Ruth Roche, Baroness Fermoy
|Ruth Roche, Baroness Fermoy|
|Born||Ruth Sylvia Gill
2 October 1908
Bieldside, Aberdeenshire, Scotland
|Died||6 July 1993
36 Eaton Square, London, England
|Occupation||Extra Woman of the Bedchamber to Queen Elizabeth The Queen Mother|
|Known for||Maternal grandmother of Diana, Princess of Wales|
|Spouse(s)||Edmund Roche, 4th Baron Fermoy|
|Children||Mary Cynthia Roche (b. 1934)
Frances Shand Kydd (1936–2004)
Edmund Roche, 5th Baron Fermoy (1939–1984)
|Parents||William Smith Gill
Ruth Sylvia Roche, Baroness Fermoy, DCVO, OBE, (née Gill; 2 October 1908 – 6 July 1993) was a friend and confidante of Queen Elizabeth The Queen Mother, and the maternal grandmother of Diana, Princess of Wales.
Lady Fermoy was born at her father's house, Dalhebity, Bieldside, Aberdeenshire, the daughter of Colonel William Smith Gill and his wife Ruth (née Littlejohn). She showed early promise as a pianist and studied under Alfred Cortot at the Paris Conservatoire in the 1920s.
Her musical career was cut short when she met, and later married in 1931, the wealthy and much older Edmund Roche, 4th Baron Fermoy. They had three children, including her younger daughter, Frances who would become the mother of Diana. Lady Fermoy did play the piano in public occasionally after her marriage, most notably with Josef Krips at the Royal Albert Hall in 1950, and with Sir John Barbirolli and the Hallé Orchestra at King's Lynn in 1966. She founded the King's Lynn Festival in 1951 and remained closely involved with the Festival for 25 years, persuading Queen Elizabeth the Queen Mother to become its patron.
In 1956, the Queen Mother appointed Lady Fermoy an Extra Woman of the Bedchamber. The Queen Mother, being a widow herself, showed a preference for appointing widows to her household, and four years later Lady Fermoy was promoted to Woman of the Bedchamber, a post she held for the next 33 years. Lady Fermoy was a firm believer in the sanctity of marriage. In 1969, her daughter Frances and John Spencer, Viscount Althorp, were divorced. Lady Fermoy testified against her own daughter, allowing Spencer to retain custody of his children.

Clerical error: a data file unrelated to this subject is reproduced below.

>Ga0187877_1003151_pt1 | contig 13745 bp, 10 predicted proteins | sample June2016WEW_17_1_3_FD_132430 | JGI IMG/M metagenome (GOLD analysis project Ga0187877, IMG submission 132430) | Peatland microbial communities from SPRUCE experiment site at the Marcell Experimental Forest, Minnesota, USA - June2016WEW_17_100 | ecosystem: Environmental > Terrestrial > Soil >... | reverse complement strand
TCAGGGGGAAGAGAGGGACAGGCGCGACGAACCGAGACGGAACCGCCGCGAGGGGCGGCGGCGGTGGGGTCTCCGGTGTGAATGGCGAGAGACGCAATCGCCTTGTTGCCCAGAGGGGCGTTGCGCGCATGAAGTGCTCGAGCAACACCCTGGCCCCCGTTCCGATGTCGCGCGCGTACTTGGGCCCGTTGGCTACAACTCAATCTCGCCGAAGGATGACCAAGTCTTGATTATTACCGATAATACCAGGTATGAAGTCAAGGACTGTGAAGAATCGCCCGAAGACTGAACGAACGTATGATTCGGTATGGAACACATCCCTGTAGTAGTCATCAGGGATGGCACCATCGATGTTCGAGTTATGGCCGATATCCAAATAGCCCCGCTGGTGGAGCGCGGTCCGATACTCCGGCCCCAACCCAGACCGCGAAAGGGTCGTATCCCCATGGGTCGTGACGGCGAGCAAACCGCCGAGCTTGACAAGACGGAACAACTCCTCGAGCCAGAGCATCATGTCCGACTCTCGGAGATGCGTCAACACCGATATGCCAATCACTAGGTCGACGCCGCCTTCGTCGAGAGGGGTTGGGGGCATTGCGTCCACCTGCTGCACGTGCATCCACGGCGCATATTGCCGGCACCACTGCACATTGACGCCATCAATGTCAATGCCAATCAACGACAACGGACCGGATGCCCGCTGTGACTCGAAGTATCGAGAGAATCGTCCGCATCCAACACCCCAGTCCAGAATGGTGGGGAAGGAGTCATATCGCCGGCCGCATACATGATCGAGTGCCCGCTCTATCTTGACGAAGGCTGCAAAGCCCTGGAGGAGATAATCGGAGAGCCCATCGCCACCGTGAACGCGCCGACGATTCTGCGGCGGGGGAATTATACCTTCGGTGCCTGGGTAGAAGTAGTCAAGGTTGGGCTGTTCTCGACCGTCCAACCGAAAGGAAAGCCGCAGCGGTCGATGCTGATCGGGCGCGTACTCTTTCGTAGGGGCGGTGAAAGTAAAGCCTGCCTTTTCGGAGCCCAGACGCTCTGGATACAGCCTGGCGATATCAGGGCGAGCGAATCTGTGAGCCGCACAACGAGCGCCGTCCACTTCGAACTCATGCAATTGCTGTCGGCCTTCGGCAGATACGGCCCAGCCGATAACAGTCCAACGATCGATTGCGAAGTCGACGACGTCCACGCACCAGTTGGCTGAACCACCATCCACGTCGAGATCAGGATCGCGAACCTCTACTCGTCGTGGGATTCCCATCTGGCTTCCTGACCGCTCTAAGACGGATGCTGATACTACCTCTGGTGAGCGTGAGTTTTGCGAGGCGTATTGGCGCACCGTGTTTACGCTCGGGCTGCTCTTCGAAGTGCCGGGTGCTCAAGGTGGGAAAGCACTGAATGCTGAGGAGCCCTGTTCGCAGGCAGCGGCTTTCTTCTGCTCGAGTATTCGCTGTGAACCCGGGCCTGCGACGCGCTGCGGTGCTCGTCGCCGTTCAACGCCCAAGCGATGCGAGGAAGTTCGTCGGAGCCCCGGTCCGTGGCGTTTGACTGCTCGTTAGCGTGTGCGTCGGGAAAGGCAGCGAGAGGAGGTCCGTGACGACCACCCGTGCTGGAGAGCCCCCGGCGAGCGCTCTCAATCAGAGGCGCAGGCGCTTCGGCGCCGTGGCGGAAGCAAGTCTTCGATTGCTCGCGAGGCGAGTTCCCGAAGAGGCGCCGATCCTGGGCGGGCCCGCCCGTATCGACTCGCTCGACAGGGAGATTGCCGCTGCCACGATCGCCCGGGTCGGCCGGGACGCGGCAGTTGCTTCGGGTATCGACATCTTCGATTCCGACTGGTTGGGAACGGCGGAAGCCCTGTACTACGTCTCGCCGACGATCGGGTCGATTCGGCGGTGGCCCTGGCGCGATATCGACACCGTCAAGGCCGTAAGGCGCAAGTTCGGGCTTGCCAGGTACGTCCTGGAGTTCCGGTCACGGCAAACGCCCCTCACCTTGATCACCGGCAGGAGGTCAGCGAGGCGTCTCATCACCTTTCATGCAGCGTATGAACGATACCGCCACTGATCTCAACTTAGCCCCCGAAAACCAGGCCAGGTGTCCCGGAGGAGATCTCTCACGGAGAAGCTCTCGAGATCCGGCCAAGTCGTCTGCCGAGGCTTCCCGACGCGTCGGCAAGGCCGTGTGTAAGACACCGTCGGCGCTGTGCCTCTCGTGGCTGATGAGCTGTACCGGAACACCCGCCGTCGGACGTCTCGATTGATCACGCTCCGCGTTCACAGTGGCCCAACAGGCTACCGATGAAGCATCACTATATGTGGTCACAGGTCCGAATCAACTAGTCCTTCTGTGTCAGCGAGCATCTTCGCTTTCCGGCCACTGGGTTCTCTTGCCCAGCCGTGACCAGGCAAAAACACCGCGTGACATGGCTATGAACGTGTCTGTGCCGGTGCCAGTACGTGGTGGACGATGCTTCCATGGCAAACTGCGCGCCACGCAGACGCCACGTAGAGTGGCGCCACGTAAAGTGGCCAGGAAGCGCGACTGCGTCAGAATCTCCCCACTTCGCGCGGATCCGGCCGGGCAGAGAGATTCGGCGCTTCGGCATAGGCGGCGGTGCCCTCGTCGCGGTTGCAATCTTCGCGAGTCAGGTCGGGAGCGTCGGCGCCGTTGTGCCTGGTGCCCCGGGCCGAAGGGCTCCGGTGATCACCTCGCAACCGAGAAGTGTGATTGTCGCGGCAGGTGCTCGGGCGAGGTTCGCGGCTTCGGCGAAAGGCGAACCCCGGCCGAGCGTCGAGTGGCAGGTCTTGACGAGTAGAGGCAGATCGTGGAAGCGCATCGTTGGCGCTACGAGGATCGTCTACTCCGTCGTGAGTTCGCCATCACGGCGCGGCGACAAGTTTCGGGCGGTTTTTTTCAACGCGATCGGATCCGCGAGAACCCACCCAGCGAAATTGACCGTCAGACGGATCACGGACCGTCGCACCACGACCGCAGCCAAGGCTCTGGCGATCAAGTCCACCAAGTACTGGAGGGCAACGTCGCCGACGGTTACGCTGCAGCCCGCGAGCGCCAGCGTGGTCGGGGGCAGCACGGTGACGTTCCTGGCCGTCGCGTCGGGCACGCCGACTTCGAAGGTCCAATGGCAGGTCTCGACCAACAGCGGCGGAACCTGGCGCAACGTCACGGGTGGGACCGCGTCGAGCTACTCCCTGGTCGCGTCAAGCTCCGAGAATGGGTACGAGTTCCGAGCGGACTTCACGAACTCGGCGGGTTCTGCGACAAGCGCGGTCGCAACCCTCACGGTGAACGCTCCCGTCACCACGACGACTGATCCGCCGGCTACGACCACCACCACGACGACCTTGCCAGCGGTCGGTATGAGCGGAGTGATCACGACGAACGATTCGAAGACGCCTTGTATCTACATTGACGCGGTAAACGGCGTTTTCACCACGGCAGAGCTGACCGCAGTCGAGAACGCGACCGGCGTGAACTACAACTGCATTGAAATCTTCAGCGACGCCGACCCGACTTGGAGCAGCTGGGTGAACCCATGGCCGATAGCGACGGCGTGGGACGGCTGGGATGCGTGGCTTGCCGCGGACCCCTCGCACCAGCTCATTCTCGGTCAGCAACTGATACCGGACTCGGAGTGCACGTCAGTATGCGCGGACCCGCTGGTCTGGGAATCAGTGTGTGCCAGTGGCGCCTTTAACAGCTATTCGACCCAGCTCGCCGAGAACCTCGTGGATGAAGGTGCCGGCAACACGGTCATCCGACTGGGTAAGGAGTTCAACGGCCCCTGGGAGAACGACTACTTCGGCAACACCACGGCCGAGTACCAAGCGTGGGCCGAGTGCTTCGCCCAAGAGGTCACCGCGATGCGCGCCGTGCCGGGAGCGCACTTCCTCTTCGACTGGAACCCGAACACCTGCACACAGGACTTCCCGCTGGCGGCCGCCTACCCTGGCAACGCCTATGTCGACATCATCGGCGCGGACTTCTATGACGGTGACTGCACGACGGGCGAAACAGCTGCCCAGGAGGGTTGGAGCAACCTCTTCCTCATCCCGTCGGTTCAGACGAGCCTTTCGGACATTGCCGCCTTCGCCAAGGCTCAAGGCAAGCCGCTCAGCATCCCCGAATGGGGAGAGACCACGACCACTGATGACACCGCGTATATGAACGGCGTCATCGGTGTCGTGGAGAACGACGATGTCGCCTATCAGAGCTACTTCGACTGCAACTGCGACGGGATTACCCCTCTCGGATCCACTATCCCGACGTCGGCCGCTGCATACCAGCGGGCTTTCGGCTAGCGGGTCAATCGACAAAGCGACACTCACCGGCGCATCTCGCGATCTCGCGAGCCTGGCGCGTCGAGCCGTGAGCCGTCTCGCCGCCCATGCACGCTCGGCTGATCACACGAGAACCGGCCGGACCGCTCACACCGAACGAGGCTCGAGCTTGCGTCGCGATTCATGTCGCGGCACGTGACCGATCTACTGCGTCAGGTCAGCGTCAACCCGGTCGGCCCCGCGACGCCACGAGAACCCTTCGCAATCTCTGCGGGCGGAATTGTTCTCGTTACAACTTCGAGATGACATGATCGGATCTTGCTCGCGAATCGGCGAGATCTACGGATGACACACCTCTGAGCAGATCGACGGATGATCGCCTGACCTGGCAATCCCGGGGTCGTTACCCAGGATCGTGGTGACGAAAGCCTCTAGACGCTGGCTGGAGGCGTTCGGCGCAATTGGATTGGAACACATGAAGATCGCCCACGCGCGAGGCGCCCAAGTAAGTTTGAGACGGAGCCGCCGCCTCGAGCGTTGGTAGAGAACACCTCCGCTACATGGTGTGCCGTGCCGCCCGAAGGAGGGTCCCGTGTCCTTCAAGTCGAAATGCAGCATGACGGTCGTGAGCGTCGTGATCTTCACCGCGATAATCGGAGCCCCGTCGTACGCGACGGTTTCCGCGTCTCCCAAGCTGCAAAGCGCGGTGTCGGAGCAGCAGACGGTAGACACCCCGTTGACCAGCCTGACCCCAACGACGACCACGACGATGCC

The Queen Mother and Lady Fermoy became confidantes, and it was assumed by many that the two women engineered the match between their grandchildren, the Prince of Wales and Lady Diana Spencer. However, when asked about it, Lady Fermoy remarked: "You can say that if you like – but it simply wouldn't be true". She was also said to have counselled her granddaughter against the marriage, saying: "Darling, you must understand that their sense of humour and their lifestyle are different, and I don't think it will suit you."
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- The Times (London), Thursday, 8 July 1993; p. 4 col. D and p. 19 col. A
- Vickers, Hugo (2006). Elizabeth: The Queen Mother. Arrow Books/Random House. p. 337. ISBN 978-0-09-947662-7.
- History of the King's Lynn Festival
- Mosley, C (ed.) Burke's Peerage, Baronetage and Knightage, 107th edition (Burke's Peerage and Gentry LLC, 2004) vol. I p. 1414
- The Associated Press, 7 July 1993
- Morton, Andrew, Diana: Her True Story (BCA, 1992) p. 55
- Who's Who, 1980 (Adam and Charles Black, London) p. 837
- "The Dowager Lady Fermoy; Diana's Grandmother, 84". The New York Times. 8 July 1993. Retrieved 9 June 2013.